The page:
3D printing is already making strides in this area, enabling custom design and production across a range of products and applications. Some 3D printers are even self-repairing, in that they can print their own replacement parts.

But the future will see these machines go even further. As we develop more advanced materials and higher computing power, 3D printing is expected to be used to make everything from car parts to human organs, on-demand and fully customized.

With enough advancement, 3D printing might replace all other forms of manufacturing and production by having the capability to “print” atom by atom or molecule by molecule, creating any product at any time.

Advanced production techniques will also fundamentally alter the agriculture industry—hopefully for the better. Smart farming and connected agriculture already exist, and many believe that future farms will optimize all aspects of the farming process—from planting, watering and weeding to monitoring crop health, harvesting and processing—in order to increase yields and quality.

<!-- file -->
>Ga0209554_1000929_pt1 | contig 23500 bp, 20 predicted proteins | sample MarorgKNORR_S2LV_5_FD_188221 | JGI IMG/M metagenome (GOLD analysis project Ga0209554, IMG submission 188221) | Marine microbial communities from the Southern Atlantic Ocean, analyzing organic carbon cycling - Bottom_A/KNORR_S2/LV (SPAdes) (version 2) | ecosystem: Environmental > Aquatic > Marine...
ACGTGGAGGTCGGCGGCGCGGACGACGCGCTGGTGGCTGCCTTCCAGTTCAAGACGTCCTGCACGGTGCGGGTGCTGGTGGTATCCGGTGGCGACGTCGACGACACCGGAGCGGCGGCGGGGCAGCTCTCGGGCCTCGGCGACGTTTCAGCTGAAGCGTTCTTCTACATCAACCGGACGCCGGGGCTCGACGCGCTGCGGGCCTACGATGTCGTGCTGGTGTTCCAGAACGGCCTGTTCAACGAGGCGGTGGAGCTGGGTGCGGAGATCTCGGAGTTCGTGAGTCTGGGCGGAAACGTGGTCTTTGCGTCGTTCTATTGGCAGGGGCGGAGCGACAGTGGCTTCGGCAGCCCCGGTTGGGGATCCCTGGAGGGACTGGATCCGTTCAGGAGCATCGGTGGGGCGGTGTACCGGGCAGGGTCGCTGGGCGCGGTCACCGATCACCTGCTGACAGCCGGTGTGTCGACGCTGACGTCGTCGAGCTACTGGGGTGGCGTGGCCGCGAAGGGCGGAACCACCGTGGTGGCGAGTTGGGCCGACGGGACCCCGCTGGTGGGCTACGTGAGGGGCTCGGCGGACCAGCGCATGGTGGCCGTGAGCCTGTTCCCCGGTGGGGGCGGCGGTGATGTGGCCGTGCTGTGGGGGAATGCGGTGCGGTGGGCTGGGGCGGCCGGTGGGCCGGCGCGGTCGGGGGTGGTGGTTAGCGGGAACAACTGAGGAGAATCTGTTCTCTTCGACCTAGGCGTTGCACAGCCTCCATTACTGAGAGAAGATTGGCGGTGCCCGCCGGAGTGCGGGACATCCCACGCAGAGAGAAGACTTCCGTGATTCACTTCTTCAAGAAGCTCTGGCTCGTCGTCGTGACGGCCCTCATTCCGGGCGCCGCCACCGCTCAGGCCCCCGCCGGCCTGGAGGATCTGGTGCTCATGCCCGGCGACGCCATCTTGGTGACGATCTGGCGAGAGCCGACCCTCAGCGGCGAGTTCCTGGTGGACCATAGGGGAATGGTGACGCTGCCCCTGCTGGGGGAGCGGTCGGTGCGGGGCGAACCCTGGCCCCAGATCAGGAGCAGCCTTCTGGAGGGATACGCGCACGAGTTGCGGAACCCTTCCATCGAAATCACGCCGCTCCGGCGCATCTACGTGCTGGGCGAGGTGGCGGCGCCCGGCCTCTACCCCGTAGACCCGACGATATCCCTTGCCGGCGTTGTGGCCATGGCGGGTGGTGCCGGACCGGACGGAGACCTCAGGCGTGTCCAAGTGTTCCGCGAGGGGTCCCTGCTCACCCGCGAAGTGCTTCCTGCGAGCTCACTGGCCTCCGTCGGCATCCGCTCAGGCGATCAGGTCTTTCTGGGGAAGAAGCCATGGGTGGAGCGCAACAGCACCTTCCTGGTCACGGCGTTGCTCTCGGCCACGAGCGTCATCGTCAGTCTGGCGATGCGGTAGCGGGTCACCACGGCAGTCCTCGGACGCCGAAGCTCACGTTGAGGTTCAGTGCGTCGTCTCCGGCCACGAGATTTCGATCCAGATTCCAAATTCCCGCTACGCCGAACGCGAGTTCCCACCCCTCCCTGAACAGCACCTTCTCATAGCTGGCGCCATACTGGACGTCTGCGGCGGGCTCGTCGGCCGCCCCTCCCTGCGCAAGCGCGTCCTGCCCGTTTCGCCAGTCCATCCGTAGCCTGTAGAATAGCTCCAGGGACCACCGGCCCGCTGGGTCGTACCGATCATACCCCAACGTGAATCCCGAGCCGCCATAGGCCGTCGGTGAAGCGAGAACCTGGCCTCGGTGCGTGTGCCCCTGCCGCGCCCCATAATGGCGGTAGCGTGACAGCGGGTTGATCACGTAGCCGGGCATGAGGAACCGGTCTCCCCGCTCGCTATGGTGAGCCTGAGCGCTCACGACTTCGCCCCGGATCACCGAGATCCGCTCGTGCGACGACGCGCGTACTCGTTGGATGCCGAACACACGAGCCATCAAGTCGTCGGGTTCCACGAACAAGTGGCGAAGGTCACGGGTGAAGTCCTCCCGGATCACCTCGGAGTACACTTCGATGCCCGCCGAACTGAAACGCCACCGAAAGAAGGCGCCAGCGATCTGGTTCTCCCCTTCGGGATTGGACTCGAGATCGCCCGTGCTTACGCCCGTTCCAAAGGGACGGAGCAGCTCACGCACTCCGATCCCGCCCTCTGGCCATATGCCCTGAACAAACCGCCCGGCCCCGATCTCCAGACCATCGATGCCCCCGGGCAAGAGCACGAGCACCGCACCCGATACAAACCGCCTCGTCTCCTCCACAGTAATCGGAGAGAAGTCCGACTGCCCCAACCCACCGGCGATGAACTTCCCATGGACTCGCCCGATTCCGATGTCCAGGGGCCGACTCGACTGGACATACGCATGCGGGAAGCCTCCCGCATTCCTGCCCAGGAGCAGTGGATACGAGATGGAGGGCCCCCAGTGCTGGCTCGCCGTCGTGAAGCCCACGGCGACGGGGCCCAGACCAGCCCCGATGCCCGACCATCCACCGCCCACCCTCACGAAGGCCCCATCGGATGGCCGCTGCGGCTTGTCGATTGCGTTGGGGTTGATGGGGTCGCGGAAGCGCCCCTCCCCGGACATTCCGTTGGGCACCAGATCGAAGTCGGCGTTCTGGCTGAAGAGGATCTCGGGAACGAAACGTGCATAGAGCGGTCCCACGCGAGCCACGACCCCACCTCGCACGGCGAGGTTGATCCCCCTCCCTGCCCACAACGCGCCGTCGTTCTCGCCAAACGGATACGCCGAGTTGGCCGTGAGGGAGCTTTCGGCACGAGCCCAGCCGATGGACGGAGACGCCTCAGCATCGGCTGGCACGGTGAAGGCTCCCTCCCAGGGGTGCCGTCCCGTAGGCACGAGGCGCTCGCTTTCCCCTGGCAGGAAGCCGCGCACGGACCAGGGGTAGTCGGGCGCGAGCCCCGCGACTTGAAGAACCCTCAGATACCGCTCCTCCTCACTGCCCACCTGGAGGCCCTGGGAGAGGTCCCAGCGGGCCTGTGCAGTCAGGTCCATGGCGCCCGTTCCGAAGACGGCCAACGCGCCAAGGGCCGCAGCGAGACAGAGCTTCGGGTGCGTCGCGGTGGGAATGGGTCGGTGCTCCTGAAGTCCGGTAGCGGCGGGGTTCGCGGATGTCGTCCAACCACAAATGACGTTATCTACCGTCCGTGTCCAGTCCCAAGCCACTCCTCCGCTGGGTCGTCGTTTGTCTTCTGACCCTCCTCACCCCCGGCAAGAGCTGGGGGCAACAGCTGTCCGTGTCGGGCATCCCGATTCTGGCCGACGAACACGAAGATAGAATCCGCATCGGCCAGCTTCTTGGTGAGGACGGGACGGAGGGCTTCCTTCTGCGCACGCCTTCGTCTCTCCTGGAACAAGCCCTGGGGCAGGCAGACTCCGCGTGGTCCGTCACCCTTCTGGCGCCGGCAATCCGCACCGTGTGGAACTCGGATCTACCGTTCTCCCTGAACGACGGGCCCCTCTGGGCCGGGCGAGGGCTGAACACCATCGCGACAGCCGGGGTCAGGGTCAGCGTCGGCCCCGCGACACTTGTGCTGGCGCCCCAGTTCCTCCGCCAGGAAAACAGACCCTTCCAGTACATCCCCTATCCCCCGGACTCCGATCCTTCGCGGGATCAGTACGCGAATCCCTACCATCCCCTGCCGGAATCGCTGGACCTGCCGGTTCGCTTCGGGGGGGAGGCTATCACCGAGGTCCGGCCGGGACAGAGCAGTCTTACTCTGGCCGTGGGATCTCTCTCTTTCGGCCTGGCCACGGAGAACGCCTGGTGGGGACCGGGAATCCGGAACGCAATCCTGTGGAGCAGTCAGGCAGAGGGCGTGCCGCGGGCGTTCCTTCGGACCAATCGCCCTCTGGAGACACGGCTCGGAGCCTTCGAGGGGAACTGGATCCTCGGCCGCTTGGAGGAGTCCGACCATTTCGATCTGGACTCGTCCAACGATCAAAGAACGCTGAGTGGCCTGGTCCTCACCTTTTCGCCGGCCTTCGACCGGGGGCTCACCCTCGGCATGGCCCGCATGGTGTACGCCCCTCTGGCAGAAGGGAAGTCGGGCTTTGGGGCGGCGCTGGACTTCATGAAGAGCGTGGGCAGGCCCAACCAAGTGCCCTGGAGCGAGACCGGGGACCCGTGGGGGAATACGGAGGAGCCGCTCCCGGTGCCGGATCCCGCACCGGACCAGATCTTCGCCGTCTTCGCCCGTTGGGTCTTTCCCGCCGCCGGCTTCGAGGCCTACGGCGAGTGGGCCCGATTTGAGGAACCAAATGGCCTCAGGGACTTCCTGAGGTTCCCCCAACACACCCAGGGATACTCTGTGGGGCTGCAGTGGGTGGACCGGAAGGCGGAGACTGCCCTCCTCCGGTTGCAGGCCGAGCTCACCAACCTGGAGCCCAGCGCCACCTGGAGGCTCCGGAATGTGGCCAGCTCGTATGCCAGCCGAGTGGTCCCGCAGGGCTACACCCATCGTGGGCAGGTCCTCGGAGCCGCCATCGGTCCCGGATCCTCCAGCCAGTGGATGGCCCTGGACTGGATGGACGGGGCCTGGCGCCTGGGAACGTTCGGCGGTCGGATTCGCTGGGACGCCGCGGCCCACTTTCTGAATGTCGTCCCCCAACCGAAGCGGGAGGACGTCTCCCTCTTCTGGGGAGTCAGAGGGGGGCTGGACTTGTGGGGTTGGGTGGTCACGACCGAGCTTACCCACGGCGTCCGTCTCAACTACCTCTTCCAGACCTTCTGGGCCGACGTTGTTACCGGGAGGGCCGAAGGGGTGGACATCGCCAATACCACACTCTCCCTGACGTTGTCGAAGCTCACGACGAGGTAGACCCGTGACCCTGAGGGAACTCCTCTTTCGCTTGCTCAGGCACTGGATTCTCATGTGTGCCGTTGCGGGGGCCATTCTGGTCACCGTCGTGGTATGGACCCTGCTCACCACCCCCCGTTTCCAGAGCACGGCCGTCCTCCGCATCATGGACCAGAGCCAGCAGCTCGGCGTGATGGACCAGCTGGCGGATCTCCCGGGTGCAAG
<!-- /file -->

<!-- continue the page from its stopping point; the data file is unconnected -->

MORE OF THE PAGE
Now, no doubt all this new technology sounds energy-intensive—and you’d be right. But where current tech of all kinds needs a lot of power, advances in materials, efficiency, and power sources like batteries, mean that future technology will require a lot less power to keep things running. You may well have devices that can charge and operate on wireless ambient signals or kinetic energy, and never need a separate recharge cycle.

But the future population and all their robots, cars and computers will still need vast amounts of power, for which sustainable renewable sources of energy are the obvious solution. Wind and solar power are already used around the world, and depending on the source of information, over the next 50-100 years the world is expected to have anywhere from 80 to 100 percent of power generation coming from sustainable sources.

Solar is considered to be the way to go by many, as sunlight is ever-present in most parts of the world. With collection and storage technologies continuously improving, there’s no doubt that within 100 years we will have cracked the efficiency code—whether through new materials or better conversion technology—to enable close to 100 percent conversion efficiency in every solar panel.